Montague Summers’ Compilations
Perhaps the most assiduous student of witchcraft in this century was a learned Jesuit, Montague Summers, the author (among other publications) of the massive The History of Witchcraft and Demonology
(London, 1926), and The Geography of Witchcraft
(London, 1927). He also edited English translations (some done by himself) of the works of the demonologists of the sixteenth and seventeenth centuries, published in the nineteen-thirties. It is clear from his comments that he believed that most of these accounts were substantially true. Nonetheless there is plenty of material in what he himself says, let alone in what the old demonologists say, to lend support to a Freudian interpretation of the Witch Craze. Look, for instance, at the following details in his description of the proceedings at the sabbat:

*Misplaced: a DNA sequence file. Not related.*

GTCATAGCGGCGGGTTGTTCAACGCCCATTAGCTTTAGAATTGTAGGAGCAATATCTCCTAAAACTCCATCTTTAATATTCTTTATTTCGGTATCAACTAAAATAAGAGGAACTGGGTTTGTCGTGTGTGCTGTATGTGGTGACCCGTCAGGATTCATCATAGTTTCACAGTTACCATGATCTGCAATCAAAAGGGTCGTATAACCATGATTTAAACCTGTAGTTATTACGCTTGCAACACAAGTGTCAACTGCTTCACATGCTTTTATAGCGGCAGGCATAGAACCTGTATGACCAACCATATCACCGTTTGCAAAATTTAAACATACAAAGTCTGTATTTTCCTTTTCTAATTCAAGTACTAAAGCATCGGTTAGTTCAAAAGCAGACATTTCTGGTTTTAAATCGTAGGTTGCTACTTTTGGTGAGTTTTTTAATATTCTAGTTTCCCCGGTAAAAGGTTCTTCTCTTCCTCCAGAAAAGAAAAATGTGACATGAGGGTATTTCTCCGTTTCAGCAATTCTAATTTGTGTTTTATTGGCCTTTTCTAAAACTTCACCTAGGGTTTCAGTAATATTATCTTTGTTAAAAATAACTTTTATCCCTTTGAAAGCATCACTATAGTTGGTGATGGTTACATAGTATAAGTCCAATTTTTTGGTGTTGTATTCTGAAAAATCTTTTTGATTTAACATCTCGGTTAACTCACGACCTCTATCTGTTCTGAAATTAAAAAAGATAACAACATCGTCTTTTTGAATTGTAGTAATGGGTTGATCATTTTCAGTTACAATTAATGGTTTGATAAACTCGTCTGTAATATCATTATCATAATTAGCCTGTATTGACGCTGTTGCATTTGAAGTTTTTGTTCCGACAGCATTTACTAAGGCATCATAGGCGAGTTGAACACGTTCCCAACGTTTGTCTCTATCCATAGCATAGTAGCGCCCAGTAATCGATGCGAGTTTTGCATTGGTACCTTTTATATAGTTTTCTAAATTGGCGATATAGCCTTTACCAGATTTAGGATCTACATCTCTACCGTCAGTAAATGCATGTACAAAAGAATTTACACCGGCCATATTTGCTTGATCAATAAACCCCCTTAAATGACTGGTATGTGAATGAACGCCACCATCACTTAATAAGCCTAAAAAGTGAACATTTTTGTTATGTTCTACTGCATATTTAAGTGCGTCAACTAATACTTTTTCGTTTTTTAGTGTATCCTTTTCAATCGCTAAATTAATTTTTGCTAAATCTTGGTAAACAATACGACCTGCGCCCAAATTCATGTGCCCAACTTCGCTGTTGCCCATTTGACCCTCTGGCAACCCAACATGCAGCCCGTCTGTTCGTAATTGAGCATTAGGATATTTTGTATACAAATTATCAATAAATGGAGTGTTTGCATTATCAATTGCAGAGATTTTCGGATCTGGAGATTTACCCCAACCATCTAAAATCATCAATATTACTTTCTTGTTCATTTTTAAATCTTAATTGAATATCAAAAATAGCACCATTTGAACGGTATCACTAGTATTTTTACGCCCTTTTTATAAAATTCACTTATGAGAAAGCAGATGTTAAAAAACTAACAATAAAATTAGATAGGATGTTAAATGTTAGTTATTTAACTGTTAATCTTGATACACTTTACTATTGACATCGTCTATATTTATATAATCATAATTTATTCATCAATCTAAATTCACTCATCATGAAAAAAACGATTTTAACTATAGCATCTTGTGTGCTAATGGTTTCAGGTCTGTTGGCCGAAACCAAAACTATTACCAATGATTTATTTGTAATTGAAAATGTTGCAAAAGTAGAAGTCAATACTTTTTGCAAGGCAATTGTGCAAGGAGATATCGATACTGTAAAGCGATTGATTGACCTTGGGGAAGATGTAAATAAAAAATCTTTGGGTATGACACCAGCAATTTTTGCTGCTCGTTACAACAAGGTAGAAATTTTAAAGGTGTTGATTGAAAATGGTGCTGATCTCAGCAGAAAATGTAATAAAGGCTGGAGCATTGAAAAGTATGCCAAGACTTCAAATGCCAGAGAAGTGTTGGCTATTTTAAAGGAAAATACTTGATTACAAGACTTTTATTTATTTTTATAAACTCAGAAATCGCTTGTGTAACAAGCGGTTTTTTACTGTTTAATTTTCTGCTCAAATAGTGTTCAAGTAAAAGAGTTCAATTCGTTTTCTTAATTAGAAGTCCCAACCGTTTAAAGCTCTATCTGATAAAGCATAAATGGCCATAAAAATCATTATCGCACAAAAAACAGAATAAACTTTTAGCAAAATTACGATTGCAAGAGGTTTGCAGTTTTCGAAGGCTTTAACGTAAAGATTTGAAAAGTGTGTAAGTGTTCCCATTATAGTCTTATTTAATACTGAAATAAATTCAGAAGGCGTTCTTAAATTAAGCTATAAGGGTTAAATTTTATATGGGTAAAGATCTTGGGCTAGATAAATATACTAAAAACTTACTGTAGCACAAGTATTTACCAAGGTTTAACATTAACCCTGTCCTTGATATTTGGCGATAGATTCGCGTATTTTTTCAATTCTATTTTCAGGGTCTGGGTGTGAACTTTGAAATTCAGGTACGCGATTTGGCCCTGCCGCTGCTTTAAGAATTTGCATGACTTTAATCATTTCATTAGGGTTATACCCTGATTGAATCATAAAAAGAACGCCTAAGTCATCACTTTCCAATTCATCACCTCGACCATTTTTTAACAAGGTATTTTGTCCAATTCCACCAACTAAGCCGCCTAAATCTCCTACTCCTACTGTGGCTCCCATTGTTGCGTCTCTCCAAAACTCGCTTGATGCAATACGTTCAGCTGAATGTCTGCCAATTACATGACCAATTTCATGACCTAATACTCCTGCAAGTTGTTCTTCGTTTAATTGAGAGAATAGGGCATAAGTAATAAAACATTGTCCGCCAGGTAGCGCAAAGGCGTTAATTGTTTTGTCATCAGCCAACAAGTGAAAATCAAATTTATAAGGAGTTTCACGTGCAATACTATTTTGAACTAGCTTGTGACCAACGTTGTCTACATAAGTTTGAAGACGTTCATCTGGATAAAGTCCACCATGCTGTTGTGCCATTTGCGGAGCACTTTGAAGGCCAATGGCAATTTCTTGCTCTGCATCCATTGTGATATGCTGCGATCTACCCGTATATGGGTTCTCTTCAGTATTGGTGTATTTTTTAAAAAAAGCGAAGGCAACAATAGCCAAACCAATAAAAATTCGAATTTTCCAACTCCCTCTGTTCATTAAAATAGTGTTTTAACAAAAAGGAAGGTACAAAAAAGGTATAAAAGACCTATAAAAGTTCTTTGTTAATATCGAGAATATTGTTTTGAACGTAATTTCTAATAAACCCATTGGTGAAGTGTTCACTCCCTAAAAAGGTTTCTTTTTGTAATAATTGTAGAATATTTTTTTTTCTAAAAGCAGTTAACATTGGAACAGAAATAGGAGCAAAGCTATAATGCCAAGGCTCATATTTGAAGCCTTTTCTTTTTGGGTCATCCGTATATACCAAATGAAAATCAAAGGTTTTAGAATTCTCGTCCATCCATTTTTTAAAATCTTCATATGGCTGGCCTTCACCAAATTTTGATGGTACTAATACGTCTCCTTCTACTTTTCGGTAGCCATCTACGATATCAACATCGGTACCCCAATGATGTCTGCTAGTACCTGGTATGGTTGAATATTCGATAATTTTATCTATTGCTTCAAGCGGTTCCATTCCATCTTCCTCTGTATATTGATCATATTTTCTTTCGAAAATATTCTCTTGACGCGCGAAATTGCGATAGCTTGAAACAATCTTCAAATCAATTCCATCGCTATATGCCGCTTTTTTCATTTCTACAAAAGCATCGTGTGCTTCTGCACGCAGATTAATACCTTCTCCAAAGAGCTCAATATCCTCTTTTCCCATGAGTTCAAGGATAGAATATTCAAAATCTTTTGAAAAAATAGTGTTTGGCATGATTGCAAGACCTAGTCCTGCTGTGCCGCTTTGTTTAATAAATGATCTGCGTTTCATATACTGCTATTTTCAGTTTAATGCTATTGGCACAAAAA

The witches adored Satan, or the Master of the Sabbat who presided in place of Satan, by prostrations, genuflections, gestures, and obeisances. In mockery of solemn bows and seemly courtesies the worshippers of the Demon approach him awkwardly, with grotesque and obscene mops and mows, sometimes straddling sideways, sometimes walking backwards, as Guazzo says: Cum accedunt ad daemones eos ueneraturi terga obuertunt & cessim eum eanerorum more supplicaturi manus inuersas retro applicant.
KeywordsEnglish Translation Cultural Study Seventeenth Century Natural Origin Detailed Record
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© Stanislav Andreski 1989